The remote offers a full keyboard, two directional pads, volume and channel buttons, all encased in a form factor so large, it requires two hands to hold.
The Guardian says this after seeing the Sony Google TV remote in action:
"...all that's missing is the aerial sticking out of the top, and it really would look like a remote control. For a jumbo jet."
Yikes, just yikes.
So far, we've been bullish on Google TV's potential, noting, for example, comments made by Google TV partner Blip.tv's CEO Mike Hudack, which talked of the product's game changing capabilities:
"It's good. Very good. The main reason why it's so good is that it, once and for all, demolishes the boundary between traditional broadcast and cable television and Internet video. People with a Google TV will no longer differentiate...We've very excited. We're at the beginning of a new age, an age where the monopoly over content distribution is eroding and anyone with talent and drive can access audiences..."
And the gushing continued.
Hudack has a point: putting the Google name brand and engineering know-how behind a product as big as this does hold promise for a more democratic future for TV.
However, there has been, until now, more focus on the big ideas surrounding the Google TV platform - like how it's positioned as an Apple TV competitor, what this means for Android developers, etc., etc. - and not a lot about the technical details of how one will interact with Web content via the TV set.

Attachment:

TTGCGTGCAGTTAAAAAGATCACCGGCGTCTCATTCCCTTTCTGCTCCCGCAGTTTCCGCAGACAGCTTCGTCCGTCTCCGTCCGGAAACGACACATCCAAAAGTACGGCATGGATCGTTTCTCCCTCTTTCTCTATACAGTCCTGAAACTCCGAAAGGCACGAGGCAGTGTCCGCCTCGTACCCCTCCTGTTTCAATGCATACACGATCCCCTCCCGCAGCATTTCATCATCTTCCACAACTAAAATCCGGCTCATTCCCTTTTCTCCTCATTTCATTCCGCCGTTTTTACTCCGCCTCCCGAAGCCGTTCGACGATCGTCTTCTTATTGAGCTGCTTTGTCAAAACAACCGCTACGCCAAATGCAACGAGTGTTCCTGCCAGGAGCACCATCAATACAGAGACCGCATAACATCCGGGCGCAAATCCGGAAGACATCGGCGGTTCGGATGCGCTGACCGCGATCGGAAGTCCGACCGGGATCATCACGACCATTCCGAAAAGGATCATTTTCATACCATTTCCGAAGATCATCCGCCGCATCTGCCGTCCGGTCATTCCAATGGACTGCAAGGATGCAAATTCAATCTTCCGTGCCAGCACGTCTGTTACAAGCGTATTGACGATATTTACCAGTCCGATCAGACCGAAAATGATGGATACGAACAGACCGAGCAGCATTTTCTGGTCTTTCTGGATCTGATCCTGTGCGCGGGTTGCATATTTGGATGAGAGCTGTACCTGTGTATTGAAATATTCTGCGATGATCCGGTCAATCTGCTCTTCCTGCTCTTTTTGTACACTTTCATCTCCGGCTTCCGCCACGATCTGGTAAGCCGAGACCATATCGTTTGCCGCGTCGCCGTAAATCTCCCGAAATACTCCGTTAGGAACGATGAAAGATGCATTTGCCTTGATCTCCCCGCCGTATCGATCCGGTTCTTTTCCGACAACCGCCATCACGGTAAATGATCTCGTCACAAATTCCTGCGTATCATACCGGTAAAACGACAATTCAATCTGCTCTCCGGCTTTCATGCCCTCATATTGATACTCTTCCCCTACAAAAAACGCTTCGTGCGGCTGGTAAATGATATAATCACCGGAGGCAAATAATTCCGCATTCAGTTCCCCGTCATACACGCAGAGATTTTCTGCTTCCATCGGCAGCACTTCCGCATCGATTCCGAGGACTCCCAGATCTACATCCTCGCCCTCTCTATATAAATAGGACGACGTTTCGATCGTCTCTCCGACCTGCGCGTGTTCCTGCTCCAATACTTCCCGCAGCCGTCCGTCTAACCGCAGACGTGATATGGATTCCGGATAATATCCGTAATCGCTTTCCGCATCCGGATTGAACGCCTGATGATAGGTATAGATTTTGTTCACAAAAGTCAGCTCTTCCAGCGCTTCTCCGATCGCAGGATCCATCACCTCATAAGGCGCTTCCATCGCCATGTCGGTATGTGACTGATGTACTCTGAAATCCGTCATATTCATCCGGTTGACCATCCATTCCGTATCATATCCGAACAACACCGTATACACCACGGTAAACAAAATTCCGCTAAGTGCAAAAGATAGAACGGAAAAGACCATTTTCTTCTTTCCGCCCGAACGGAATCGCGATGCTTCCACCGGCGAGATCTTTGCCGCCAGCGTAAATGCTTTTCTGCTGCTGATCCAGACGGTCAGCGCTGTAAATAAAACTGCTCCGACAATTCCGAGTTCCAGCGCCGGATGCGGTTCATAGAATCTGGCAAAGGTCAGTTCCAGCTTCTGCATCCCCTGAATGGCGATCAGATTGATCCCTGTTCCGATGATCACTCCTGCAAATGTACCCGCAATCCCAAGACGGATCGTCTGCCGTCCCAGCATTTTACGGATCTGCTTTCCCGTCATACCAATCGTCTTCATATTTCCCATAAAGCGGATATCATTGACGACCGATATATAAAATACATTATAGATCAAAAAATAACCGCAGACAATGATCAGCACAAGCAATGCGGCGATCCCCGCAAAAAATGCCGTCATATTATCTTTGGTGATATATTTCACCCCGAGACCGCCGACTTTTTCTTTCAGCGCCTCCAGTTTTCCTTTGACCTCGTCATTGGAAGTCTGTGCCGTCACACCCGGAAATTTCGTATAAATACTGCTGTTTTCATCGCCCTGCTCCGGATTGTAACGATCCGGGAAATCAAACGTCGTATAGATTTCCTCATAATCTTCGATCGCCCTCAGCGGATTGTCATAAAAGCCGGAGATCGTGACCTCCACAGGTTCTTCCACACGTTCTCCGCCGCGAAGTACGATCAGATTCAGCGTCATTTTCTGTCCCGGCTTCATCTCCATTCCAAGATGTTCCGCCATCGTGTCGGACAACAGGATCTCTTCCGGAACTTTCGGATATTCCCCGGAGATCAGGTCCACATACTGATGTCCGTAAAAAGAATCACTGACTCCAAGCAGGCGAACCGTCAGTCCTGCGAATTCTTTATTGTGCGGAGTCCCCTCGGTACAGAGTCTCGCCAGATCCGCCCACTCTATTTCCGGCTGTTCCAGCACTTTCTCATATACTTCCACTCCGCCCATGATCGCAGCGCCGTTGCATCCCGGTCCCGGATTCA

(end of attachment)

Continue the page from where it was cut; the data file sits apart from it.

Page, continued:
And apparently, unless this is some cruel prank, Sony's vision for Google TV is Web TV, take 2.
1983 called, wants its remote back. http://www.engadget.com/2010/10/05/sonys-google-tv-controller-outed-on-abcs-nightline-video/
Now don't get us wrong - when Web TV first made the rounds the Web wasn't anywhere near as interesting as it is today (I remember - I had one!). There wasn't Facebook or Twitter or any Lady Gaga videos back then. I think its best feature was the way the LED would light up when you had new email. Yes, that was amazing, let me tell you.
But Web TV failed to captivate a large audience, because - guess what? - TV viewing is generally a passive, "lean-back" activity. Not one requiring a keyboard. Or any effort, really.
Are We Ready for Google TV?
Granted, with today's Web, there's a lot more to do. Google says we will be able to watch the Web on TV, Twitter is building a Google TV app and Android developers will have a whole new platform to target.
So maybe the living room is ready for Web TV again. Maybe...
Or maybe people will continue to surf their iPads and Android phones instead while the TV blares in the background, the comforting white noise it's always been. What do you think?
Image credit, remote: Engadget